Sunday, September 28, 2014

Movie No. 73 (2014): MULA SA KUNG ANO ANG NOON

Mula Sa Kung Ano Ang Noon (From What Is Before) (2014)
Director: Lav Diaz
Cast: Perry Dizon, Hazel Orencio, Roeder Camanag, Angelina Kanapi
In Filipino, with English subtitles

In a span of two or three years before the declaration of Martial Law, the people of a remote village in the Philippines experience and witness 'unnatural circumstances' that will threaten to shake their preserved traditions and sense of community. Such events include, among others, cattle hacked to death by an unknown 'butcher', an old man found dead with a 'bite' mark on his neck, the wailing in the forest, and an intruder who sells blankets and mosquito nets. All the characters that populate the village are all so interesting that it'll be easy to care about them. Each character has a story that, when explored, is worthy of a separate and equally interesting movie. But putting them all together in this movie by way of the director's almost unique style (i.e., long takes, long shots, and immersing the viewer in every scene) is a resounding achievement. The stunningly beautiful cinematography and the non-use of musical score will keep the viewer glued to the screen, not minding the five and a half hours of the movie's running time.

I am now an official Lav Diaz fan.

I saw this movie at the full-packed Center Stage Theater, Mall of Asia on September 21, 2104.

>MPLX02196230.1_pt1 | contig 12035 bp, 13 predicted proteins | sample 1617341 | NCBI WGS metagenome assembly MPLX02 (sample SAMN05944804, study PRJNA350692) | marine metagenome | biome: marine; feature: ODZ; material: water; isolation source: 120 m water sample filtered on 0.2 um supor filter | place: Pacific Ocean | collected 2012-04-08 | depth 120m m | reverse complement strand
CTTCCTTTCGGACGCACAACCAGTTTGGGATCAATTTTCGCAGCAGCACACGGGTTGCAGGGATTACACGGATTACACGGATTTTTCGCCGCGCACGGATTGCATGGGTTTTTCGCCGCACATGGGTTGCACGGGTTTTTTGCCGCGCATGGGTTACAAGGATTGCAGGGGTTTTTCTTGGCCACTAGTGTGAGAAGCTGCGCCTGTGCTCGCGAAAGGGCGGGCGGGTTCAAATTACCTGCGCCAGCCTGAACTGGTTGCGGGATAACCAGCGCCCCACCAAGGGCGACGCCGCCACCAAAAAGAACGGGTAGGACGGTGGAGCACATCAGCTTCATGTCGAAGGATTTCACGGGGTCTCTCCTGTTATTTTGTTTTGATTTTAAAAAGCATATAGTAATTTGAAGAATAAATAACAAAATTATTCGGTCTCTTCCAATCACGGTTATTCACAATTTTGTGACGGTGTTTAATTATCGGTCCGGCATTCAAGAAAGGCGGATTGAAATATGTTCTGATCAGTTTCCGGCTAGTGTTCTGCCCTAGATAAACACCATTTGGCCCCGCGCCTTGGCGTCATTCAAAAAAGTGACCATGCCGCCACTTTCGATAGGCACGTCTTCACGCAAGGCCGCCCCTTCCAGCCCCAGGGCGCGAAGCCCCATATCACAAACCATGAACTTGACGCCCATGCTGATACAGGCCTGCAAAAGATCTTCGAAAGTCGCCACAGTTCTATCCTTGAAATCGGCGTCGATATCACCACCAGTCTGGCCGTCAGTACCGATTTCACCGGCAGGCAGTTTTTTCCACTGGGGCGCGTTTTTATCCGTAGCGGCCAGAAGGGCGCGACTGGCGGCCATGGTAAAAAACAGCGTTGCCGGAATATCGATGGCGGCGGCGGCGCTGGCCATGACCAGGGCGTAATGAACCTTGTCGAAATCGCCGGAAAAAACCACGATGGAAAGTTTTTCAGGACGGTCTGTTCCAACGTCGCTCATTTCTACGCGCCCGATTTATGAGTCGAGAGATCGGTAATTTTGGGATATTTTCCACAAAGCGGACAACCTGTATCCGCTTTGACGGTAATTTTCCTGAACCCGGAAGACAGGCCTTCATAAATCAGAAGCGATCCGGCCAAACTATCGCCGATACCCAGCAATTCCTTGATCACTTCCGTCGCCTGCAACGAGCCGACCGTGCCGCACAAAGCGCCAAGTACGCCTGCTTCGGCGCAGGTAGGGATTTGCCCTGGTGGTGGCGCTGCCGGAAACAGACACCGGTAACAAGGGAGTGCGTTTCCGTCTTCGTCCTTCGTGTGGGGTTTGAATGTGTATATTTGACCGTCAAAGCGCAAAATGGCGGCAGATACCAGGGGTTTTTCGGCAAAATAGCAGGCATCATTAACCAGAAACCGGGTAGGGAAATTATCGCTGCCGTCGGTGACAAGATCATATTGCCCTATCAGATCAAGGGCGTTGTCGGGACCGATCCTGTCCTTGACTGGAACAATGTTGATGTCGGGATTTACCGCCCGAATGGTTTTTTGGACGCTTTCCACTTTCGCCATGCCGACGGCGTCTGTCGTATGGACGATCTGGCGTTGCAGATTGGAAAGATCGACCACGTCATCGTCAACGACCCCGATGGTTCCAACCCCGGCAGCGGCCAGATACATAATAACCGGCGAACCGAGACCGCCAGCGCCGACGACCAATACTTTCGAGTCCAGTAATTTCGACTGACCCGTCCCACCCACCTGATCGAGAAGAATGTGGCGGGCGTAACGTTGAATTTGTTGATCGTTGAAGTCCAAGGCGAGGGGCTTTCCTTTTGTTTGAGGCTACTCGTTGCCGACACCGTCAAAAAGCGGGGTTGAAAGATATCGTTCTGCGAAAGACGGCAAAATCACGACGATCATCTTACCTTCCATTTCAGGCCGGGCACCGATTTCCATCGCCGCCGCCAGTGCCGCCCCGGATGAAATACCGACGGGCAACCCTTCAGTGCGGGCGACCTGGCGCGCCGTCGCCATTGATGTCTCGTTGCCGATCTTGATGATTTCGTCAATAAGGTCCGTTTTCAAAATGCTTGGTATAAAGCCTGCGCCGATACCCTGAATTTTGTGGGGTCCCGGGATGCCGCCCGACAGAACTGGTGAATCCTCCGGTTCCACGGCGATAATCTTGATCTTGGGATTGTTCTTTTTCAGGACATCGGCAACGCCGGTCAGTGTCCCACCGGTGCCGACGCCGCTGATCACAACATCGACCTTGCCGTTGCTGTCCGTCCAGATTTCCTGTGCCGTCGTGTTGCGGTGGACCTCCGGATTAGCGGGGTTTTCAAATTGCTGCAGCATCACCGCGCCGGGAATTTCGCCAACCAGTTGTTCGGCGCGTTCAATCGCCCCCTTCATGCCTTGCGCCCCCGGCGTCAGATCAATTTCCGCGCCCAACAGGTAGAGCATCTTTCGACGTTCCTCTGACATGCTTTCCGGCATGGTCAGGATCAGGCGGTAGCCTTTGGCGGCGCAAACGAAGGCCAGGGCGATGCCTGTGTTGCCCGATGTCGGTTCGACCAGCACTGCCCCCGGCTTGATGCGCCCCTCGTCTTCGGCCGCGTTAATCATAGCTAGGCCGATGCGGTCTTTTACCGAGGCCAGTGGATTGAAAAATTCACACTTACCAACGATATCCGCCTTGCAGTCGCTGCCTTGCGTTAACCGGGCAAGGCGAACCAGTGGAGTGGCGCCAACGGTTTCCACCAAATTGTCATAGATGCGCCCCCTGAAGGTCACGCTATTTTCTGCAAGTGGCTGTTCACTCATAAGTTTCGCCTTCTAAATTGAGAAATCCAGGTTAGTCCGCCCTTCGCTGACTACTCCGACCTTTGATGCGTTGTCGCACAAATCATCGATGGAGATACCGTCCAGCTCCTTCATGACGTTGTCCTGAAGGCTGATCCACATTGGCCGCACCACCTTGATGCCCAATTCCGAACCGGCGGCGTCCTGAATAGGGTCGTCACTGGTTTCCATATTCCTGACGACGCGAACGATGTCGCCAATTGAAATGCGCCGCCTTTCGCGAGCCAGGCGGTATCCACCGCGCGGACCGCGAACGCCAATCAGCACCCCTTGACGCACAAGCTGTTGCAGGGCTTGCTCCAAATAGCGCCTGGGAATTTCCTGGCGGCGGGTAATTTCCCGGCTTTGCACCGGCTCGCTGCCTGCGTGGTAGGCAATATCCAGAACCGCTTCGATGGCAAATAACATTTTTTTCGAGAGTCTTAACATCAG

Rating: 4.0/4.0

Date seen: September 21, 2014

Monday, September 22, 2014


Norte, Hangganan Ng Kasaysayan (2013)
Director: Lav Diaz
Cast: Sid Lucero, Angeli Bayani, Archie Alemania, Hazel Orencio, Soliman Cruz
In Tagalog, with English subtitles

Thanks to suspension of classes and office work last Saturday, I finally saw the film at Glorietta 4. The film clocked 250 minutes, the longest movie I'd seen so far (that time). Gone With The Wind, which I saw on VHS almost two decades ago, clocked only 238 minutes. These movies, despite their discouraging running time, didn't disappoint. 

The movie's theme, being universal, is not original: A man commits a double murder. Another man gets the blame and is imprisoned for life. The prisoner's family suffer the ordeal. The real murderer feels guilty and pays for his crime in his own terms.But a lot of issues are discussed along the way, some subtly, some blatantly.